Isaias now and its track and intensity forecast
As of 11:10 p.m. Monday, Hurricane Isaias was centered near Ocean Isle, N.C., about 40 miles southwest of Wilmington, heading north-northeast at 22 mph. The storm contained maximum sustained winds of 85 mph, making it a Category 1 hurricane. A wind gust of 93 mph was reported Monday night at a weather station high atop Frying Pan Shoals Tower, 32 miles southeast of Bald Head Island, N.C. Doppler radar measured winds just off the surface of greater than 100 miles per hour as the storm’s eye swept ashore.
Radar showed heavy rain bands drenching the coastline north of Wilmington and poised to sweep further northward toward Morehead City.
There were damage reports associated with a possible tornado on Bald Head Island, south of Wilmington, among other locations in coastal North Carolina.
Waters were rising along the coast north of Charleston.
The water level at Springmaid Pier on Myrtle Beach, S.C., rose to at least 10.18 feet on Monday evening, with a surge of about 4 feet above the predicted tide level. That makes it the third-highest water level on record there, behind Hurricane Hugo in 1989 and Hurricane Matthew in 2016.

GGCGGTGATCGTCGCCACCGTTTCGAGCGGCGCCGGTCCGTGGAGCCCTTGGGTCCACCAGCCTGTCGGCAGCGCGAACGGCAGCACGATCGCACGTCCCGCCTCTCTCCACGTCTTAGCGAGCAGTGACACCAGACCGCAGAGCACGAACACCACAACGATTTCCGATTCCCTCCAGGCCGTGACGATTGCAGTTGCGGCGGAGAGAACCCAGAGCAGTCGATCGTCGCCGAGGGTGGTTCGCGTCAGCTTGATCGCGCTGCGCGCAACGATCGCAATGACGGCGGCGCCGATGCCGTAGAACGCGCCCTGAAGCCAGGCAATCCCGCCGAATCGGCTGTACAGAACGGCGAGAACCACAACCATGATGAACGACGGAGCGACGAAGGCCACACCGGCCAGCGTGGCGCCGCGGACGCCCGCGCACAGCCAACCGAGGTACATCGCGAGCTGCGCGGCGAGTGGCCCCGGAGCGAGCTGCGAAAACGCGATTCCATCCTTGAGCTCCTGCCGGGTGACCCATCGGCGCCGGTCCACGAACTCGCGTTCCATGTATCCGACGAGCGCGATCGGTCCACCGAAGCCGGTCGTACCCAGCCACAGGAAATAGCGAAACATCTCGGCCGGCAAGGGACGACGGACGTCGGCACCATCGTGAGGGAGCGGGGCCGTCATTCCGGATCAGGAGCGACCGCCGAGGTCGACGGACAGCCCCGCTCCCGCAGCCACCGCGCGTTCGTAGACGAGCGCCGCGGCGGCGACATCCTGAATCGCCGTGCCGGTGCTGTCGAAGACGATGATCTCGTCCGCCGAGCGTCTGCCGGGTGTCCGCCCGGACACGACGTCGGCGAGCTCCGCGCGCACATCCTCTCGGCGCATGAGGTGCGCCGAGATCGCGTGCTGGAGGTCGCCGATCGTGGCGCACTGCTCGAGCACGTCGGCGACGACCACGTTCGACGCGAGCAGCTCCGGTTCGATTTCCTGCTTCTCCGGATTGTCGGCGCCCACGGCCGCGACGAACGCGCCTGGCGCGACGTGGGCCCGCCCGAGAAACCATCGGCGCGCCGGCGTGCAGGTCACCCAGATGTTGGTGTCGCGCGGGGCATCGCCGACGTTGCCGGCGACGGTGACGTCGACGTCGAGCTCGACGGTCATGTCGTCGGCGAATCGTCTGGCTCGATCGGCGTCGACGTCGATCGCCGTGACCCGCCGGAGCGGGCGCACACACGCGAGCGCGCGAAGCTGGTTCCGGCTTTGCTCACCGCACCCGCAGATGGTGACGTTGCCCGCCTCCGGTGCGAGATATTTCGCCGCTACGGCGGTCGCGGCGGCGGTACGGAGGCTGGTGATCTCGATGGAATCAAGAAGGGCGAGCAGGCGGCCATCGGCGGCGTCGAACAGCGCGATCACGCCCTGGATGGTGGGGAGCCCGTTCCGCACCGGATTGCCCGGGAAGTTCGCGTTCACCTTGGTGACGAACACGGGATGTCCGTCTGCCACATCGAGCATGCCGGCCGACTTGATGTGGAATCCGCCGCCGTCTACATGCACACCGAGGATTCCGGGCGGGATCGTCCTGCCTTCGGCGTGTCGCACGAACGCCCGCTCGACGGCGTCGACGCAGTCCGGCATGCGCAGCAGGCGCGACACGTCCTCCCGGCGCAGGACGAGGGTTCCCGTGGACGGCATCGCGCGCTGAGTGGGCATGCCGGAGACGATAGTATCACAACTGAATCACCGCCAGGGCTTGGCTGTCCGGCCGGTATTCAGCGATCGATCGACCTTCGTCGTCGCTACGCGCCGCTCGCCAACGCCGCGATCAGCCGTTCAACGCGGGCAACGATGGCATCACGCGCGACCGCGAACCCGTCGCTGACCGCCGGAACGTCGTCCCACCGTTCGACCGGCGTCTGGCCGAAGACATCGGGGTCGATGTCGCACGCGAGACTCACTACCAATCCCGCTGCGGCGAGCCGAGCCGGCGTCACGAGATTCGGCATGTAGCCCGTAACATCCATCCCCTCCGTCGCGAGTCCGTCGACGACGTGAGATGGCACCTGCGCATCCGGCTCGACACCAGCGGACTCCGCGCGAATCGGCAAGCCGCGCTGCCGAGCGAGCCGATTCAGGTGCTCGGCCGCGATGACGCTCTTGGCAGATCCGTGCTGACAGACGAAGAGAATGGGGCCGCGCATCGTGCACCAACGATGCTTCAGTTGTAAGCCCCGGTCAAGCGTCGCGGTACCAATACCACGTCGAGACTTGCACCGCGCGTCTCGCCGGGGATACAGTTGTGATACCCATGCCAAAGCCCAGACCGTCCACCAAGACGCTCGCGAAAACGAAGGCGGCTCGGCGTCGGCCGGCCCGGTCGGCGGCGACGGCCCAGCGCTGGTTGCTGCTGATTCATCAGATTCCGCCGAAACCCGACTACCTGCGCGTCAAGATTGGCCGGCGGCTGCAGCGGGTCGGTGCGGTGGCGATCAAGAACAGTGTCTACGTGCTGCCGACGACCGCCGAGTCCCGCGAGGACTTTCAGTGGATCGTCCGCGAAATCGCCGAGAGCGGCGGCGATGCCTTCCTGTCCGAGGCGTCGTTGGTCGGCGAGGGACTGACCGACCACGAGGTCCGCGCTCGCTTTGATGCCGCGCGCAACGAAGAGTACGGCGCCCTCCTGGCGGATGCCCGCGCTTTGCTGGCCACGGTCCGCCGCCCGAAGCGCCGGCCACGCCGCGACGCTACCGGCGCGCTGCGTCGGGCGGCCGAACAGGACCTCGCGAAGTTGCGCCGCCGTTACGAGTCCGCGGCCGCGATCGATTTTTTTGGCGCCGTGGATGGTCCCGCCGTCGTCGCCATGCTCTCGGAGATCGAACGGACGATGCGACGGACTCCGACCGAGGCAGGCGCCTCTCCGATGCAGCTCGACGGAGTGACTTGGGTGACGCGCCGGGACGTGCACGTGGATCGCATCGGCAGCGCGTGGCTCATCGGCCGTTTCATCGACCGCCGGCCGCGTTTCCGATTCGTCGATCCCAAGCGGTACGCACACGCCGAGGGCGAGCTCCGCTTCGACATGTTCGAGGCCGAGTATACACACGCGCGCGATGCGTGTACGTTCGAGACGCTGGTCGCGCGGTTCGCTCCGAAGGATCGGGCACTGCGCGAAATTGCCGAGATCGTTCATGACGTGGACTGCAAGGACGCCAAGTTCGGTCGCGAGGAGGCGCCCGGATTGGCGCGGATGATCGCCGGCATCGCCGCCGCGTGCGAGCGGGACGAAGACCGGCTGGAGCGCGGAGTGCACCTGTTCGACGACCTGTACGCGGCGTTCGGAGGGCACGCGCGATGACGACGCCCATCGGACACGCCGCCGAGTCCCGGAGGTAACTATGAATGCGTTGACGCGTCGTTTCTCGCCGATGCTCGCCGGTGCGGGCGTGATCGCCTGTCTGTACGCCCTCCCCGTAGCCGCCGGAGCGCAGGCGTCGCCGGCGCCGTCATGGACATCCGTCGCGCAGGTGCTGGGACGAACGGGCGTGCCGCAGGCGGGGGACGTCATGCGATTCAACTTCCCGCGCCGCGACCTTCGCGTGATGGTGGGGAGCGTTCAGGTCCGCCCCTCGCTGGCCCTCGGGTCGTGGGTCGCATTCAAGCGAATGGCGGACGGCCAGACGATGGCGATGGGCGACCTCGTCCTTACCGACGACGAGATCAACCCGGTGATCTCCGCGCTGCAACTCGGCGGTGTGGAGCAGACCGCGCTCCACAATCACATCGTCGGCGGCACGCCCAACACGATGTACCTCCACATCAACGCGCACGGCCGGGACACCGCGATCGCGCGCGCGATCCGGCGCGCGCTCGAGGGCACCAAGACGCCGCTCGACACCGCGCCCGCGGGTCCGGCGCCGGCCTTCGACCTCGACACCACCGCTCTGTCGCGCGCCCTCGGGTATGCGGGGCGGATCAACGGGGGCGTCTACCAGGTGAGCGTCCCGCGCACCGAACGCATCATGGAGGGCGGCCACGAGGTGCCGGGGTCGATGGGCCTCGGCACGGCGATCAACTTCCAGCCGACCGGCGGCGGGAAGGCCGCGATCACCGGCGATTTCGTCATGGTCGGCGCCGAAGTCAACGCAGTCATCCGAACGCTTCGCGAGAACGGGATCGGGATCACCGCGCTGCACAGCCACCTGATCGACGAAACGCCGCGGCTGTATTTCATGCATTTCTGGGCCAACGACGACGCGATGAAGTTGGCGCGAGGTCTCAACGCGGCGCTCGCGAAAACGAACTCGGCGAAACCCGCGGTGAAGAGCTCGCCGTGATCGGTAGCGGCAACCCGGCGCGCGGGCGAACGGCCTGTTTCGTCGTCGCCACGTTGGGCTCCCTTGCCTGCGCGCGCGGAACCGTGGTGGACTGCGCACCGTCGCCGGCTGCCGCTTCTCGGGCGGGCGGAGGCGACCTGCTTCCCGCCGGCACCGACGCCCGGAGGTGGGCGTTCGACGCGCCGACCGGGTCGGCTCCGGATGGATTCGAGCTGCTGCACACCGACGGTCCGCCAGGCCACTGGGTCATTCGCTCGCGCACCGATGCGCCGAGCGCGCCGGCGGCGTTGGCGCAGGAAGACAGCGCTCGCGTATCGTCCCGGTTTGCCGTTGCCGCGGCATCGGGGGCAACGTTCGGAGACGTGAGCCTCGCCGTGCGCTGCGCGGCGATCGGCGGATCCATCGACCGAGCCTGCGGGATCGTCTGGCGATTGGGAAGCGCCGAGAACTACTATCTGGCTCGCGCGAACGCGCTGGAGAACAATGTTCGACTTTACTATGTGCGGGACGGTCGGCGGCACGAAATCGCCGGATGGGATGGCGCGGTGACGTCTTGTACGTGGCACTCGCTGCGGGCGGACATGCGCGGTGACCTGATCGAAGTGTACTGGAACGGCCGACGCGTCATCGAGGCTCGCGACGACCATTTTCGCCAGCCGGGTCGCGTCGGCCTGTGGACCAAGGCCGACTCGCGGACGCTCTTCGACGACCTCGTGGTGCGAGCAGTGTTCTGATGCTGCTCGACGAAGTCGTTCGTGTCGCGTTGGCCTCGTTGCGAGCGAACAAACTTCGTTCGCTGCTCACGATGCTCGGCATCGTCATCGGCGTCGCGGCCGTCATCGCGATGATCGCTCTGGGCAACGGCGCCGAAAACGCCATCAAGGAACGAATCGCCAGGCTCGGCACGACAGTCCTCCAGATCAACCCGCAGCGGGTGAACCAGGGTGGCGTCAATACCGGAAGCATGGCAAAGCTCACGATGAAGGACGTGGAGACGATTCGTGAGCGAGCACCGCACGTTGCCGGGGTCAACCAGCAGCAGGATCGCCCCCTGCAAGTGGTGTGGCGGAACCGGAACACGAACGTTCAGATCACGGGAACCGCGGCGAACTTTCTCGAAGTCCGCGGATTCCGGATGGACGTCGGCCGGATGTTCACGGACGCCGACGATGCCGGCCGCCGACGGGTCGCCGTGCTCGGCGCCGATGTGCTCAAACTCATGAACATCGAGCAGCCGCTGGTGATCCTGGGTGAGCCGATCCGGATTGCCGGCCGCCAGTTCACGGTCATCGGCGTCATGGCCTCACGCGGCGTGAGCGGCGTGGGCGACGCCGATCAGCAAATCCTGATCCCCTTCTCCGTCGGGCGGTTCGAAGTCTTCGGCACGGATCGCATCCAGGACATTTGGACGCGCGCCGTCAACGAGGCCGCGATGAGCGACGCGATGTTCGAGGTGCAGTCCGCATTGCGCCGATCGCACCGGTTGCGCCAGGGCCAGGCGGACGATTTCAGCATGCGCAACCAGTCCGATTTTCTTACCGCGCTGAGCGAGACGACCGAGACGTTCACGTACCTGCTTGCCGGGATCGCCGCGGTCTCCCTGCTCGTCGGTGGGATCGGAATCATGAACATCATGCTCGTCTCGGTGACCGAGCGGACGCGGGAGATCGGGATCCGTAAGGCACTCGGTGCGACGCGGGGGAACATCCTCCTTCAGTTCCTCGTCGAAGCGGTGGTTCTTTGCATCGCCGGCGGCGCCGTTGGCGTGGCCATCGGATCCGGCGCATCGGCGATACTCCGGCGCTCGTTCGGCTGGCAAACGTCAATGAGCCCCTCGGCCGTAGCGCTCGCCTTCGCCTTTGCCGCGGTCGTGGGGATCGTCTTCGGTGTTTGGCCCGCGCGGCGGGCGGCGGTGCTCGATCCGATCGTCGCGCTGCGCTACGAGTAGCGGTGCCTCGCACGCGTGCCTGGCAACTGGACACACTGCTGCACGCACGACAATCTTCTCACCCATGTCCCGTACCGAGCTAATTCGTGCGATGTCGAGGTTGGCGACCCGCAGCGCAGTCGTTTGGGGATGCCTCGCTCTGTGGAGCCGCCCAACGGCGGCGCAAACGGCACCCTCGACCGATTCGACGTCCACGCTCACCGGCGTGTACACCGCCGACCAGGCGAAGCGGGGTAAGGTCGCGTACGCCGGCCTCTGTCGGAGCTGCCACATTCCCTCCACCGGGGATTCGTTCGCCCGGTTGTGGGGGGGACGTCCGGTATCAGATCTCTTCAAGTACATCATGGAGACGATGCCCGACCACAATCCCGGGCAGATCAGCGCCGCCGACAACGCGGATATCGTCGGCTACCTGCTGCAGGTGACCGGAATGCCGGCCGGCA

During the weekend, the storm struggled amid a hostile environment, with winds blowing at different speeds and directions, and with height knocking its inner circulation off balance and dry air squelching its thunderstorms, especially on its west side. On Monday, Isaias became better organized as wind shear started to relax slightly, and the storm slowly gained strength into the night.
Watches and warnings
- A hurricane warning stretches from South Santee River, S.C., to Surf City, N.C.
- A tropical storm warning extends from north of Surf City, N.C., to Eastport, Maine, including Martha’s Vineyard, Nantucket and Block Island. It includes the Chesapeake Bay, Tidal Potomac River, Delaware Bay, Long Island and Long Island Sound, and Pamlico and Albemarle Sounds.
- Cities including Norfolk; Washington; New York; New Haven, Conn.; Providence, and Boston are included in the tropical storm warning area.
- A tropical storm watch extends from north of Stonington to Eastport, Maine.
- A storm surge warning covers the area from South Santee River, S.C., to Cape Fear, N.C. A storm surge warning has also been issued for parts of the Pamlico and Albemarle Sounds, including the Neuse and Pamlico Rivers, and for the North Carolina Outer Banks from Oregon Inlet to the border between North Carolina and Virginia.
Impact for the Carolinas
Into Monday night, Isaias is forecast to move along the South Carolina-North Carolina border at or near hurricane strength.
As it moves north-northeastward, onshore winds gusting as high as 90 mph in parts of the coastal Carolinas will push waters onto the shoreline, piling high waves on top of the storm surge itself.